Kate herself penned one of the songs, He's Waiting. "It's an interesting process for me," she says of songwriting. "I don't know how it is for other people, but I find they kind of reveal themselves when you least expect it, like in a dream. Or some kind of image will strike, or one line will come to me, and then the rest just sort of follows, just fine tuning it. I feel I don't have any kind of method to it." She pauses, then adds: "But I'm pleased when they show up."

Kate has lived year-round in Aquinnah since 1970, but her Island ties go back to the mid 1950s, when her family first summered here. Of the five Taylor children, Alec, who passed away in 1993, was the oldest, followed by James, Kate, Livingston and Hugh ("quite a cast of characters," Kate says with a smile). Though they grew up in North Carolina, all lived on-Island at one time or another - and her mother eventually moved here full-time as well.

"I always knew music would be a part of my life," Kate says. "There was a lot of it in our house, in our environment, in the general time that my brothers and I were growing up. Music was a way that our generation communicated with each other, and there was a lot to talk about.

"We always had opportunities to learn an instrument or to listen to music, and were always encouraged, and when we started to perform through various opportunities when we were kids, it really just felt like home."

She recalls having her first band when she was 15, and another at 17 called Sister Kate's Soul Stew and Submarine Sandwich Shop. "We just played around and had a good time," she says. "It just always looked like fun. It was fun to be in the audience watching live music, but it also looked like fun to be on stage. And it is."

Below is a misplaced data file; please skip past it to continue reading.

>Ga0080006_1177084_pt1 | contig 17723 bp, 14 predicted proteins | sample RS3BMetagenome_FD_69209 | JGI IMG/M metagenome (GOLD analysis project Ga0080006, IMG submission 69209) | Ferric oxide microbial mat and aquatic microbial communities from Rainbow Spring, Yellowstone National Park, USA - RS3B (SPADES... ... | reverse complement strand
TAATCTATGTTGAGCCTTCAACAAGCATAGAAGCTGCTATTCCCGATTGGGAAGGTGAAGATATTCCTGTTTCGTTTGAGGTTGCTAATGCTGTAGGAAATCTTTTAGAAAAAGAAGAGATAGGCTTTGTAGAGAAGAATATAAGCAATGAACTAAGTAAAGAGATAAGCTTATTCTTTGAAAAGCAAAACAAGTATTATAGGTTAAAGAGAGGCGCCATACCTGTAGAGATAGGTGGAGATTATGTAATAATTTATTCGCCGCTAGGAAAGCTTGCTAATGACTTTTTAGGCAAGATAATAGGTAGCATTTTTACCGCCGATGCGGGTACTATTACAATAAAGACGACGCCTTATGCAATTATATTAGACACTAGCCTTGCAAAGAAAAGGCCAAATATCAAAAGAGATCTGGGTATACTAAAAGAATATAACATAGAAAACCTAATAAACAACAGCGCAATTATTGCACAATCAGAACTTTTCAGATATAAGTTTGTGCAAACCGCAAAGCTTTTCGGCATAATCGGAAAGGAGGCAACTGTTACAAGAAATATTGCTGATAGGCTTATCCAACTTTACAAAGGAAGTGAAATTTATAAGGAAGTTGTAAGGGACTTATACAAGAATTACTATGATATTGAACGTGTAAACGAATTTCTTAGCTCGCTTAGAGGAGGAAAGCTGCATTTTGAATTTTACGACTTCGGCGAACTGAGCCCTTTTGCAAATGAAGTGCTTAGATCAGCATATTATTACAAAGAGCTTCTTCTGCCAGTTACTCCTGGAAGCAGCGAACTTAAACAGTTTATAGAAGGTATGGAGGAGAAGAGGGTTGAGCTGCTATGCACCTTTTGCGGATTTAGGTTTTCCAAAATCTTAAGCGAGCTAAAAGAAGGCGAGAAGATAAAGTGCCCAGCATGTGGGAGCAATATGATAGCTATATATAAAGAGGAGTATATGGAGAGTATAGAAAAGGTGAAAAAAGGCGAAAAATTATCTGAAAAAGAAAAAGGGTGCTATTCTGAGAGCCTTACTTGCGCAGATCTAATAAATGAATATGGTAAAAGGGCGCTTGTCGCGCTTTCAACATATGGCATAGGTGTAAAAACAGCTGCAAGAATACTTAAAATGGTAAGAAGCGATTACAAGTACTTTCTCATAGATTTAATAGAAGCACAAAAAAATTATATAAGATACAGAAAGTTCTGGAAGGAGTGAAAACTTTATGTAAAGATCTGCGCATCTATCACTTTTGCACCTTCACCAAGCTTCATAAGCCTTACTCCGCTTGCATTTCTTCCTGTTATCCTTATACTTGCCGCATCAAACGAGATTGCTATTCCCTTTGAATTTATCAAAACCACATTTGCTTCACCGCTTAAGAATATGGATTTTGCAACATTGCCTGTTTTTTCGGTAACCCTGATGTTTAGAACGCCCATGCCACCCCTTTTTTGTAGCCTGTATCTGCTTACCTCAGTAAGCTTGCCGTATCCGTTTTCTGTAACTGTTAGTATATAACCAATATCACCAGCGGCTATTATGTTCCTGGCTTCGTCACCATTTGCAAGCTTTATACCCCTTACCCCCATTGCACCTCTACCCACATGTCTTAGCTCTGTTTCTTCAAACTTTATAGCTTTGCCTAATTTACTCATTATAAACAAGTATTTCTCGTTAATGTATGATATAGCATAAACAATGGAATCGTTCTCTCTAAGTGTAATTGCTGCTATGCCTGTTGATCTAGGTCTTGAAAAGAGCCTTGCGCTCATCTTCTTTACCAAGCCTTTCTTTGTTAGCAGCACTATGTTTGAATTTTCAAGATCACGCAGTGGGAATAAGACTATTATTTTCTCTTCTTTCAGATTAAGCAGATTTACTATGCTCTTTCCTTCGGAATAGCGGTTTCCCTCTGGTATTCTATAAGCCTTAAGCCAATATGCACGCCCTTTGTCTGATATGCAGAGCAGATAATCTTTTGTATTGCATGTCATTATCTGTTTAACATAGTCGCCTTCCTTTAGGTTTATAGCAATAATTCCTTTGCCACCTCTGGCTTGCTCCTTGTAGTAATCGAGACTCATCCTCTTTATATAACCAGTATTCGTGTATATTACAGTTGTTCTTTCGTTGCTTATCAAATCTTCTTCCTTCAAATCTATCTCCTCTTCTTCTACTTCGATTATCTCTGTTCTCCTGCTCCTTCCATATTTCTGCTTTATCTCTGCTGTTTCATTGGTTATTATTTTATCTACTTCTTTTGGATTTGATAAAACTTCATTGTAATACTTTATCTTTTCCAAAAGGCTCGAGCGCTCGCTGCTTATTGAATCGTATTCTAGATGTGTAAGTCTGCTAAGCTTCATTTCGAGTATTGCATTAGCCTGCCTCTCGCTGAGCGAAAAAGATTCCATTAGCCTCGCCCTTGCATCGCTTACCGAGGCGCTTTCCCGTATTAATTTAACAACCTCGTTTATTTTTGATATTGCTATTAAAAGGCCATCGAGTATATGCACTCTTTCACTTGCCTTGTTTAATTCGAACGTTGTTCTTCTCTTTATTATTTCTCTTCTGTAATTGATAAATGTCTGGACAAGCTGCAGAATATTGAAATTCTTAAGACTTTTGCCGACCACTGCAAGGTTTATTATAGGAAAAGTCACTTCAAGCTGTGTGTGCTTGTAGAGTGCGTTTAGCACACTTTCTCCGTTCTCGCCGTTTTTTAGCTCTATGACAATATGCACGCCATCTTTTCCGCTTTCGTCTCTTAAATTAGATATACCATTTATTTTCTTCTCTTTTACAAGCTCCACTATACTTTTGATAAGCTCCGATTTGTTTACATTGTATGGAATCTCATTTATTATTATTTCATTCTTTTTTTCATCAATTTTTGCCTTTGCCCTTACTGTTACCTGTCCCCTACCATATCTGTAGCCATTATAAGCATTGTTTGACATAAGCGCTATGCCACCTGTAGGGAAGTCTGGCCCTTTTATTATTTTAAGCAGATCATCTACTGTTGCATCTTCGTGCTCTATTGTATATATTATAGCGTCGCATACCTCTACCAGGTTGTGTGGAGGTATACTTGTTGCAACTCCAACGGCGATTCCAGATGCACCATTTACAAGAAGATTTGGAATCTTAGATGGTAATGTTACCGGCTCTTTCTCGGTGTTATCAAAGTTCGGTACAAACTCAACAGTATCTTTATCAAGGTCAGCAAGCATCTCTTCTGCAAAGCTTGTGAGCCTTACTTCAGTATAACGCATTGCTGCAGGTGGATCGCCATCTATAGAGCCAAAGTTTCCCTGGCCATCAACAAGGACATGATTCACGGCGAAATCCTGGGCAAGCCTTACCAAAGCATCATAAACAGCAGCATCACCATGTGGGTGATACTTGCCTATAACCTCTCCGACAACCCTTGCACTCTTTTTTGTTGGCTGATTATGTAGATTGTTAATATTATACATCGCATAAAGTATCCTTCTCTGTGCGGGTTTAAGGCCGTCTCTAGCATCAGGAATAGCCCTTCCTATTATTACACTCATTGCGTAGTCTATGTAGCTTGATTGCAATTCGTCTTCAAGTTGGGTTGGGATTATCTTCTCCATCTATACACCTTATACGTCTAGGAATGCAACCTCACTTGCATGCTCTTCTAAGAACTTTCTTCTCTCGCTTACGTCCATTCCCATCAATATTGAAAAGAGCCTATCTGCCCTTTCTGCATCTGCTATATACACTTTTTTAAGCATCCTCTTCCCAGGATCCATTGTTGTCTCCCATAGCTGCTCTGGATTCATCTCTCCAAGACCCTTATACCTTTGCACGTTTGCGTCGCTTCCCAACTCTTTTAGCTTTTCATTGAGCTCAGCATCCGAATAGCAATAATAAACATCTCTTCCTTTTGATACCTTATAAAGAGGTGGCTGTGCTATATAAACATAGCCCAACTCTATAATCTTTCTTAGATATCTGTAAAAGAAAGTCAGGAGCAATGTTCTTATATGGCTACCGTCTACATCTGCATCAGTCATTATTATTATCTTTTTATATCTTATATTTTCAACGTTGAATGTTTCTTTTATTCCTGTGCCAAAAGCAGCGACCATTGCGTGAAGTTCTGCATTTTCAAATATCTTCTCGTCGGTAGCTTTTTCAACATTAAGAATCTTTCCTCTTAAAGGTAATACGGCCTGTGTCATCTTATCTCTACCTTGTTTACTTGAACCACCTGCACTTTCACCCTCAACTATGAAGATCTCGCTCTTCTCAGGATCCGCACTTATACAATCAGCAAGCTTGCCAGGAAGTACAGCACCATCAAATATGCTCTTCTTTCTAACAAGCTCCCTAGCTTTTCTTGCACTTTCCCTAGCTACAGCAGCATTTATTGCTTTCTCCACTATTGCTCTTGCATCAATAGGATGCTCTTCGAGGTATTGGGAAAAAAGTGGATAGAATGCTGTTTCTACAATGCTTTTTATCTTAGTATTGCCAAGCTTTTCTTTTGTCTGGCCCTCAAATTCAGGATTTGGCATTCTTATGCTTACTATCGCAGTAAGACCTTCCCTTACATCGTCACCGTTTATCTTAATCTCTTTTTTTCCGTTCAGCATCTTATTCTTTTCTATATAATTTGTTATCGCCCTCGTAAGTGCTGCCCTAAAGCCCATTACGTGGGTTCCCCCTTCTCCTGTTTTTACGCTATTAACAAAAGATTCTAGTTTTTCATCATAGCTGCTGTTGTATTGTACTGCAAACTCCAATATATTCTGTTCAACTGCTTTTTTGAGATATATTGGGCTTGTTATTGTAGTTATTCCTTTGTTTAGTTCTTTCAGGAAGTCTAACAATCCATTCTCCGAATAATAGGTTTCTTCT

Her professional singing career unexpectedly began more than 30 years ago, when her brother James invited her to come to London, where he was working with music producer Peter Asher at Apple Records. "One day we went to Peter and Betsy's summer house in the country and their pool wasn't filled yet, and James and I sat in the bottom and sang songs. It was very echoey," she says, putting a bit of gravel in her voice. "But it was great acoustics. And then I came back home, and a little while later Peter called me and asked if I wanted to make a record."

That's when she went to Los Angeles to make the first of three albums produced in the 1970s: Sister Kate, followed by the releases Kate Taylor and It's In There. . . and It's Got to Come Out. But she knew a career in music would be too all-consuming. Family was what she wanted to put first.

And in the end, for all that she's done musically and otherwise, Kate remains proudest of her daughters, Elizabeth, Aretha and Aquinnah. She admits to no regrets ("I try not to spend too much time on that; you could fall into the hole and never come out") and would much rather look ahead.

To that end, though Beautiful Road was produced on their own label, Front Door Records, she says she might look to other resources for help with more widespread distribution. And though she has no expectations and no idea where it will take her, she feels the pull to travel and focus on singing.

"It's a new stage in my life, and I feel excited about it," she says. "My relationship with Charlie, we were together for 27 years. And what he gave me in my life, it's this really solid foundation for what's yet to come. He gave me so many things, and I feel that to honor him, to honor the faith that he had in me - and to honor the faith that he helped me to feel in myself - I really want to, well, put this show on the road."